For those in post-REF recovery, you will be pleased to know that is the last mention of it in this blog post! Somewhat lost in the build-up, however, was a string of items about the ups and downs of being a temporary researcher (PhD student/post doc), in addition to the usual selection of thoughts on gender diversity at work.
In the States, concern that the lack of permanent positions is driving post docs out of research was broached from several angles. This article in the THE argues that fewer post docs should be available, but better paid, so that they are reserved for people actually intending to go into research careers instead of becoming a 'holding pattern.' The Science Careers blog was alive with articles, including this one on a new report from the
U.S. National Academies, called 'The Postdoctoral Experience Revisited', summarising clear concerns about the current research training process and ways to mitigate them, echoing the arguments in the THE article (fewer, better paid positions for those most likely to enter research careers). Science Careers also interviewed the chair of the report,
Gregory Petsko, and reflected on the numbers of doctorates and post docs in the States, released as part of the National Science Foundation's report 'Doctorate Recipients from U.S. Universities: 2013.'
Meanwhile, the Royal Society released a report on doctoral training to help students and their mentors manage career expectations, not necessarily in academia. The group's chair, Athene Donald, discussed the results on both the Royal Society's blog In verba and on her own blog at Occam's Typewriter. In Australia, a new article in the Journal of Further and Higher Education reflected on efforts to develop an early career mentor programme, which simultaneously created new opportunities and added to the pressures felt by the mentees.
Concerns were also raised about how to make science a desirable career choice, whatever path you ultimately travel. The Science Careers blog argued that academia needs to focus more on the novel and creative aspects that (usually) get us into science in the first place instead of the increasingly hypercompetitive and unstable careers market, focussed only on the relentless need to write papers and grants. A later post discussed a new report, which concluded that fewer women and minorities in the States were interested in a research career at the start of their PhDs, and dropped much faster than for white men over the course of their degrees. Since this effect was observed even when controlled for research productivity, self-confidence, or how the scientists describe their relationship with their adviser, solving these problems is not as simple as increasing the numbers of underrepresented groups in the PhD pool.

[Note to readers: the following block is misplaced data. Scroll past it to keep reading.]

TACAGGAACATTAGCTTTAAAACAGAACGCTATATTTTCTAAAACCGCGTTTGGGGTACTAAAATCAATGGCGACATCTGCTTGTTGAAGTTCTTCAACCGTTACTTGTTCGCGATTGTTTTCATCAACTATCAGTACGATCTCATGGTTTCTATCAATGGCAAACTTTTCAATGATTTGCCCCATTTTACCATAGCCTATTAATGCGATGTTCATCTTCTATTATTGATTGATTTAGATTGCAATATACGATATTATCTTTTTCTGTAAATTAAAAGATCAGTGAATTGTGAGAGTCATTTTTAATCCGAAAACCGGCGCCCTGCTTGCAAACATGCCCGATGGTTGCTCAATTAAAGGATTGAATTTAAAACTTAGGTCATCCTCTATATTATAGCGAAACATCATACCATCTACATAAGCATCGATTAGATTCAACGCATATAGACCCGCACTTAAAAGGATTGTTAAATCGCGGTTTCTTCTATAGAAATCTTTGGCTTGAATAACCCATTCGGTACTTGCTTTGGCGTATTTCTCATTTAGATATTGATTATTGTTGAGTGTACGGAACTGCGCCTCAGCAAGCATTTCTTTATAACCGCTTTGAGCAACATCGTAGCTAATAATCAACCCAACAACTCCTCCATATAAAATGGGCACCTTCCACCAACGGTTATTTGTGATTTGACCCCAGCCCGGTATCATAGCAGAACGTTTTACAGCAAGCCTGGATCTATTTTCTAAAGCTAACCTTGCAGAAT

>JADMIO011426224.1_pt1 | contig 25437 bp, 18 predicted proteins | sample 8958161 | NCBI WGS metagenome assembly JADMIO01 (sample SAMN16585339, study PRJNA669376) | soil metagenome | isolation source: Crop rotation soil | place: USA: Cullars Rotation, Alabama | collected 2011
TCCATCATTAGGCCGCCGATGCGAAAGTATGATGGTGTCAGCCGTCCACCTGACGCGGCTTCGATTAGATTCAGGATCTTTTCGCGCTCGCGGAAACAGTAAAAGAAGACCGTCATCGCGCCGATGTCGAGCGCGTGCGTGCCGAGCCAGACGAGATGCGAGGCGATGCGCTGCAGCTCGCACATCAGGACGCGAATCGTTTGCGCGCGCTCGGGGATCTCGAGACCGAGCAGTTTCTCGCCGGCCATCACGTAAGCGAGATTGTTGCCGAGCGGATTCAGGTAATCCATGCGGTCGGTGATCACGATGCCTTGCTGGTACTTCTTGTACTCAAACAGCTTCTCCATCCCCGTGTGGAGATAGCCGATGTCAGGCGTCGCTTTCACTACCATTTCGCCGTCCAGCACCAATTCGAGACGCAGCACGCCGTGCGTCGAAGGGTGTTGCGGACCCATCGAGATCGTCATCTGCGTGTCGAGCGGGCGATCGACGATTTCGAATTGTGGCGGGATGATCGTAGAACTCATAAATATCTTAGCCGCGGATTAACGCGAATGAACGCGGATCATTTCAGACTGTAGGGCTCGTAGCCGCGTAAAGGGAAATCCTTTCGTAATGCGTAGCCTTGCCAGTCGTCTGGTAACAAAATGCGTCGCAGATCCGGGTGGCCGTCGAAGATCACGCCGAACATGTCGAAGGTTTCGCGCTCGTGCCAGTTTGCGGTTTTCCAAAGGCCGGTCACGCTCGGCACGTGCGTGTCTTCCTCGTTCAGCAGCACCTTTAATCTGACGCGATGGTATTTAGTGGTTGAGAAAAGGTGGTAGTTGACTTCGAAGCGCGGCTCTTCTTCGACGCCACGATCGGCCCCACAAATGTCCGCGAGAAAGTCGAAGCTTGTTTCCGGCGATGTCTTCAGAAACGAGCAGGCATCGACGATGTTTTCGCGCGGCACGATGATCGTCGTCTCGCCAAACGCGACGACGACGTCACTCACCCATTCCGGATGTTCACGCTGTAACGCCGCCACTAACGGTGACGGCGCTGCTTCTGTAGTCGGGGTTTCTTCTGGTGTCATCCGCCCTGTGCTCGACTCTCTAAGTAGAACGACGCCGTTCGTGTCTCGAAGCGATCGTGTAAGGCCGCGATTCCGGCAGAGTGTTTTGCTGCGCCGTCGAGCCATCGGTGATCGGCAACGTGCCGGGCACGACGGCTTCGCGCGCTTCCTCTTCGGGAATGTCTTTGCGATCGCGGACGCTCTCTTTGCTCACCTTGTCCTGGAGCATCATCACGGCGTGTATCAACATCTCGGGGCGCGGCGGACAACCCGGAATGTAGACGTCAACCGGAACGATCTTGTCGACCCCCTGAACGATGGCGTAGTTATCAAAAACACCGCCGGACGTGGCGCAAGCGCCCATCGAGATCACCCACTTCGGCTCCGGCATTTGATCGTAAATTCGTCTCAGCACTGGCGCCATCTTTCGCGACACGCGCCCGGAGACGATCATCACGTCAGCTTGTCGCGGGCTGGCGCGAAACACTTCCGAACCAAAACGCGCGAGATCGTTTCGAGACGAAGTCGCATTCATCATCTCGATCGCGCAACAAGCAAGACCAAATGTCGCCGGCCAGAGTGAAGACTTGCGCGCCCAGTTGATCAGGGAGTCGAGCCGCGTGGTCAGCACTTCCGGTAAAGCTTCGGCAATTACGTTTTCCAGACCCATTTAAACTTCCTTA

Academia generally came in for a beating, with a paper published in Learning and Teaching considering the effects of management tactics to quantify individual outputs, is creating an increasingly insecure work environment and ultimately replacing collegiality with competition. The Guardian went one step further, arguing the increasing struggle for research funding is leading to a bullying culture, which universities and HR departments were not taking seriously enough.
Finally, there were several stories from the business world. The NY Times reported on the growing trend of women choosing to leave their jobs behind after having children. While many of the reasons given were personal, employment policies in the States, such as paid maternity leave and flexible working arrangements, were felt to be considerably behind those in Europe, even if European policies came with their own drawbacks. Two articles considered the roles of men in promoting gender equality at work, one accusing male tech workers of giving only lip service to their efforts, while the other highlighted programmes that are making a difference.
On which note, a happy Christmas break to you all, and see you in the new year!